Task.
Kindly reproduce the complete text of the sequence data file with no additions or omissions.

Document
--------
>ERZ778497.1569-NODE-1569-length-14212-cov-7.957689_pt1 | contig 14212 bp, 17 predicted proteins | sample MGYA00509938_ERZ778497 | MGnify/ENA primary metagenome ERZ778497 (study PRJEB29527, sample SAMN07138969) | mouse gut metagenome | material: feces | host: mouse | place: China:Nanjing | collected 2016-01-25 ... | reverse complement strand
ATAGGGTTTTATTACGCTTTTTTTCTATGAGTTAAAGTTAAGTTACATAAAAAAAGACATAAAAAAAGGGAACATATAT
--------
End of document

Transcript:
>ERZ778497.1569-NODE-1569-length-14212-cov-7.957689_pt1 | contig 14212 bp, 17 predicted proteins | sample MGYA00509938_ERZ778497 | MGnify/ENA primary metagenome ERZ778497 (study PRJEB29527, sample SAMN07138969) | mouse gut metagenome | material: feces | host: mouse | place: China:Nanjing | collected 2016-01-25 ... | reverse complement strand
ATAGGGTTTTATTACGCTTTTTTTCTATGAGTTAAAGTTAAGTTACATAAAAAAAGACATAAAAAAAGGGAACATATAT